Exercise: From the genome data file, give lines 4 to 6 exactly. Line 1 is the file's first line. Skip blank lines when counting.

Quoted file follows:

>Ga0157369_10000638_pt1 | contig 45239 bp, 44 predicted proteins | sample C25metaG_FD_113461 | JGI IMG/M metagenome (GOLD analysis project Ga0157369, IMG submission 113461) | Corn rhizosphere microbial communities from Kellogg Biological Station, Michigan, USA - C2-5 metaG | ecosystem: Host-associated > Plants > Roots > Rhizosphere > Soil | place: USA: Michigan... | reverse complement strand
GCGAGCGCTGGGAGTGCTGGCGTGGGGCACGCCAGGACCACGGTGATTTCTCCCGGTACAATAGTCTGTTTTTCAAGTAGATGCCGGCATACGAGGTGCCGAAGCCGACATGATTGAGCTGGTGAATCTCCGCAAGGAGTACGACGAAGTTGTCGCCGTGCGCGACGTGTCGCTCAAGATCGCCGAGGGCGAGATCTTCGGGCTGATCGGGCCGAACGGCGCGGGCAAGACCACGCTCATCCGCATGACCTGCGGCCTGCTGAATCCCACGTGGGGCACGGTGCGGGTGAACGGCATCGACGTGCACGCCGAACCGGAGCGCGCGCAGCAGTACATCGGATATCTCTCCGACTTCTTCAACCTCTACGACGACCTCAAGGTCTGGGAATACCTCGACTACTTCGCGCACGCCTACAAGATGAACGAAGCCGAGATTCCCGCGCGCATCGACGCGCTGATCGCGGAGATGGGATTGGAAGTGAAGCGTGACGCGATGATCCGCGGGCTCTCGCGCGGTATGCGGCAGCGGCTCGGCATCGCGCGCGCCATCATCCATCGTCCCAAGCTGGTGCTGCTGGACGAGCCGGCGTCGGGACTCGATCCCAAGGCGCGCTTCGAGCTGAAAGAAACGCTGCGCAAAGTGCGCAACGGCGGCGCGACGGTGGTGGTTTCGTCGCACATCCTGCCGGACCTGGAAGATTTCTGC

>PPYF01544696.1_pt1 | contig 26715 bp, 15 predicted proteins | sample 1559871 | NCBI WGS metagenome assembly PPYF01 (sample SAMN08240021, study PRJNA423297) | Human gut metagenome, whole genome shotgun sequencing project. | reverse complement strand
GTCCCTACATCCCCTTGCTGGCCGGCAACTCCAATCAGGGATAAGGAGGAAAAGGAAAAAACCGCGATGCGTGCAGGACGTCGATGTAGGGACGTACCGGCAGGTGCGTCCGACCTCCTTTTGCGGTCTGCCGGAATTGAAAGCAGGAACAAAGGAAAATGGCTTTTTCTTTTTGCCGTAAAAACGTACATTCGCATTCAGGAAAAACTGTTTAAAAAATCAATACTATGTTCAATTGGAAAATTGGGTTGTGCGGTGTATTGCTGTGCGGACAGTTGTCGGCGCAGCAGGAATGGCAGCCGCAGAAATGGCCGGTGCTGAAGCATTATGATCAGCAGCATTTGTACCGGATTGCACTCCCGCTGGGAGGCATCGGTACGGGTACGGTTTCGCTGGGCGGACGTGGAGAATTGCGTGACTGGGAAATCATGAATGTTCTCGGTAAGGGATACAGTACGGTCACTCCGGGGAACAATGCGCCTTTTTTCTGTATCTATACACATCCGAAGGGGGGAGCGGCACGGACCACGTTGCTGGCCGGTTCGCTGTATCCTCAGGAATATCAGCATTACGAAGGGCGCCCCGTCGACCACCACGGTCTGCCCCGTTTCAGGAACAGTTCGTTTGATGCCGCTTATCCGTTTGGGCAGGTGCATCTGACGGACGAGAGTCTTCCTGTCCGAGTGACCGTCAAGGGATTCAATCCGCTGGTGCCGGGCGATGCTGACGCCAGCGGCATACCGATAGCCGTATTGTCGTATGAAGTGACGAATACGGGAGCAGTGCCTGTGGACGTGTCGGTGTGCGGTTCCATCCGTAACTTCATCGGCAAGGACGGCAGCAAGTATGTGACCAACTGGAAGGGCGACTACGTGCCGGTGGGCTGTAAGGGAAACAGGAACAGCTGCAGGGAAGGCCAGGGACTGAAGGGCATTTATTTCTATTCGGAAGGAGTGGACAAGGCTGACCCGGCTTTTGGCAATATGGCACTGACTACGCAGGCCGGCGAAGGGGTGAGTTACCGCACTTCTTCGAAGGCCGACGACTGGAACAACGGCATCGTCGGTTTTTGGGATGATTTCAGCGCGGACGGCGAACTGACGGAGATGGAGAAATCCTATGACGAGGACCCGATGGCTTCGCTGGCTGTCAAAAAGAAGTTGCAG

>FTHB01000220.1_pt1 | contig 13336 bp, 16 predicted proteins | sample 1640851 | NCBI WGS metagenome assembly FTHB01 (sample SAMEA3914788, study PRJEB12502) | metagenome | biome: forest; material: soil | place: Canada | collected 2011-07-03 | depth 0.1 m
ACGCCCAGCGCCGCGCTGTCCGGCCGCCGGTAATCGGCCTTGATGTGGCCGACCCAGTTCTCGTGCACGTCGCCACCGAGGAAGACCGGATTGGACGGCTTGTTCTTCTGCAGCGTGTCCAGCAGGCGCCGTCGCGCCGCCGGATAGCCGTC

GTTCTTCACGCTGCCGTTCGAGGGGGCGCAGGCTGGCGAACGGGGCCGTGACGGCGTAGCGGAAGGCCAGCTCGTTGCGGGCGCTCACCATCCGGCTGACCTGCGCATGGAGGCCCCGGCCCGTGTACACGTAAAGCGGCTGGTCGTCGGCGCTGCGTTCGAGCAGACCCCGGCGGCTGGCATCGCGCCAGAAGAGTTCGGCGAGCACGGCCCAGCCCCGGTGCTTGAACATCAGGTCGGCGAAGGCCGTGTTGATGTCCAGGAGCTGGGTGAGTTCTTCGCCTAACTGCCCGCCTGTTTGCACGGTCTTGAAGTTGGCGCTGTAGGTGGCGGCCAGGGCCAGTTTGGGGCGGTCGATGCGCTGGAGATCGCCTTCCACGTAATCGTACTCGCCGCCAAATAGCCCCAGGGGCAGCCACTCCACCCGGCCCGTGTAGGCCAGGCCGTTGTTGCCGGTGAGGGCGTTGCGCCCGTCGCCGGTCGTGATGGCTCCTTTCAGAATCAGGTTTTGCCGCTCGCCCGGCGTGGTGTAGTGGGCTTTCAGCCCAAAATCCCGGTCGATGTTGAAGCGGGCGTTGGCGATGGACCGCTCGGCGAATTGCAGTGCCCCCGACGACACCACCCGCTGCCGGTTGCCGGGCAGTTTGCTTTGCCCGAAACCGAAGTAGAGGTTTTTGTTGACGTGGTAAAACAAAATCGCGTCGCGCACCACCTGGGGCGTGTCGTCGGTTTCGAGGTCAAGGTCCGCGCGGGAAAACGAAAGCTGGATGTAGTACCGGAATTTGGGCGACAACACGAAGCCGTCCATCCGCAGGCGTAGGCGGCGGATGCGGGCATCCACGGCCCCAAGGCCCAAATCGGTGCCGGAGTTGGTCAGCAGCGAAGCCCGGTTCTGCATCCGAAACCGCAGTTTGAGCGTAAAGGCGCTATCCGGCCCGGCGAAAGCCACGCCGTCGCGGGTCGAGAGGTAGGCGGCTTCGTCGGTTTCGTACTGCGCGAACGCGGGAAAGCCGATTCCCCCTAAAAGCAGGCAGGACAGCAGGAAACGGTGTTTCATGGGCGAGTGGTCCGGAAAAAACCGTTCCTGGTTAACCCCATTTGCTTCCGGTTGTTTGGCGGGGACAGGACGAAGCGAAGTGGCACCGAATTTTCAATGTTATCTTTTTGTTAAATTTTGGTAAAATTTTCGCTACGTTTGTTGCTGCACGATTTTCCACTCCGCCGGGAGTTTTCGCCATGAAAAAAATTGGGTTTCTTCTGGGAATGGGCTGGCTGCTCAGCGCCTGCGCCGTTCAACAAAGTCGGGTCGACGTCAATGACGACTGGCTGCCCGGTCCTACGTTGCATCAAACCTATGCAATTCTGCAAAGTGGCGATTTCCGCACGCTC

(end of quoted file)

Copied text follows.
GTCCCTACATCCCCTTGCTGGCCGGCAACTCCAATCAGGGATAAGGAGGAAAAGGAAAAAACCGCGATGCGTGCAGGACGTCGATGTAGGGACGTACCGGCAGGTGCGTCCGACCTCCTTTTGCGGTCTGCCGGAATTGAAAGCAGGAACAAAGGAAAATGGCTTTTTCTTTTTGCCGTAAAAACGTACATTCGCATTCAGGAAAAACTGTTTAAAAAATCAATACTATGTTCAATTGGAAAATTGGGTTGTGCGGTGTATTGCTGTGCGGACAGTTGTCGGCGCAGCAGGAATGGCAGCCGCAGAAATGGCCGGTGCTGAAGCATTATGATCAGCAGCATTTGTACCGGATTGCACTCCCGCTGGGAGGCATCGGTACGGGTACGGTTTCGCTGGGCGGACGTGGAGAATTGCGTGACTGGGAAATCATGAATGTTCTCGGTAAGGGATACAGTACGGTCACTCCGGGGAACAATGCGCCTTTTTTCTGTATCTATACACATCCGAAGGGGGGAGCGGCACGGACCACGTTGCTGGCCGGTTCGCTGTATCCTCAGGAATATCAGCATTACGAAGGGCGCCCCGTCGACCACCACGGTCTGCCCCGTTTCAGGAACAGTTCGTTTGATGCCGCTTATCCGTTTGGGCAGGTGCATCTGACGGACGAGAGTCTTCCTGTCCGAGTGACCGTCAAGGGATTCAATCCGCTGGTGCCGGGCGATGCTGACGCCAGCGGCATACCGATAGCCGTATTGTCGTATGAAGTGACGAATACGGGAGCAGTGCCTGTGGACGTGTCGGTGTGCGGTTCCATCCGTAACTTCATCGGCAAGGACGGCAGCAAGTATGTGACCAACTGGAAGGGCGACTACGTGCCGGTGGGCTGTAAGGGAAACAGGAACAGCTGCAGGGAAGGCCAGGGACTGAAGGGCATTTATTTCTATTCGGAAGGAGTGGACAAGGCTGACCCGGCTTTTGGCAATATGGCACTGACTACGCAGGCCGGCGAAGGGGTGAGTTACCGCACTTCTTCGAAGGCCGACGACTGGAACAACGGCATCGTCGGTTTTTGGGATGATTTCAGCGCGGACGGCGAACTGACGGAGATGGAGAAATCCTATGACGAGGACCCGATGGCTTCGCTGGCTGTCAAAAAGAAGTTGCAG

>FTHB01000220.1_pt1 | contig 13336 bp, 16 predicted proteins | sample 1640851 | NCBI WGS metagenome assembly FTHB01 (sample SAMEA3914788, study PRJEB12502) | metagenome | biome: forest; material: soil | place: Canada | collected 2011-07-03 | depth 0.1 m
ACGCCCAGCGCCGCGCTGTCCGGCCGCCGGTAATCGGCCTTGATGTGGCCGACCCAGTTCTCGTGCACGTCGCCACCGAGGAAGACCGGATTGGACGGCTTGTTCTTCTGCAGCGTGTCCAGCAGGCGCCGTCGCGCCGCCGGATAGCCGTC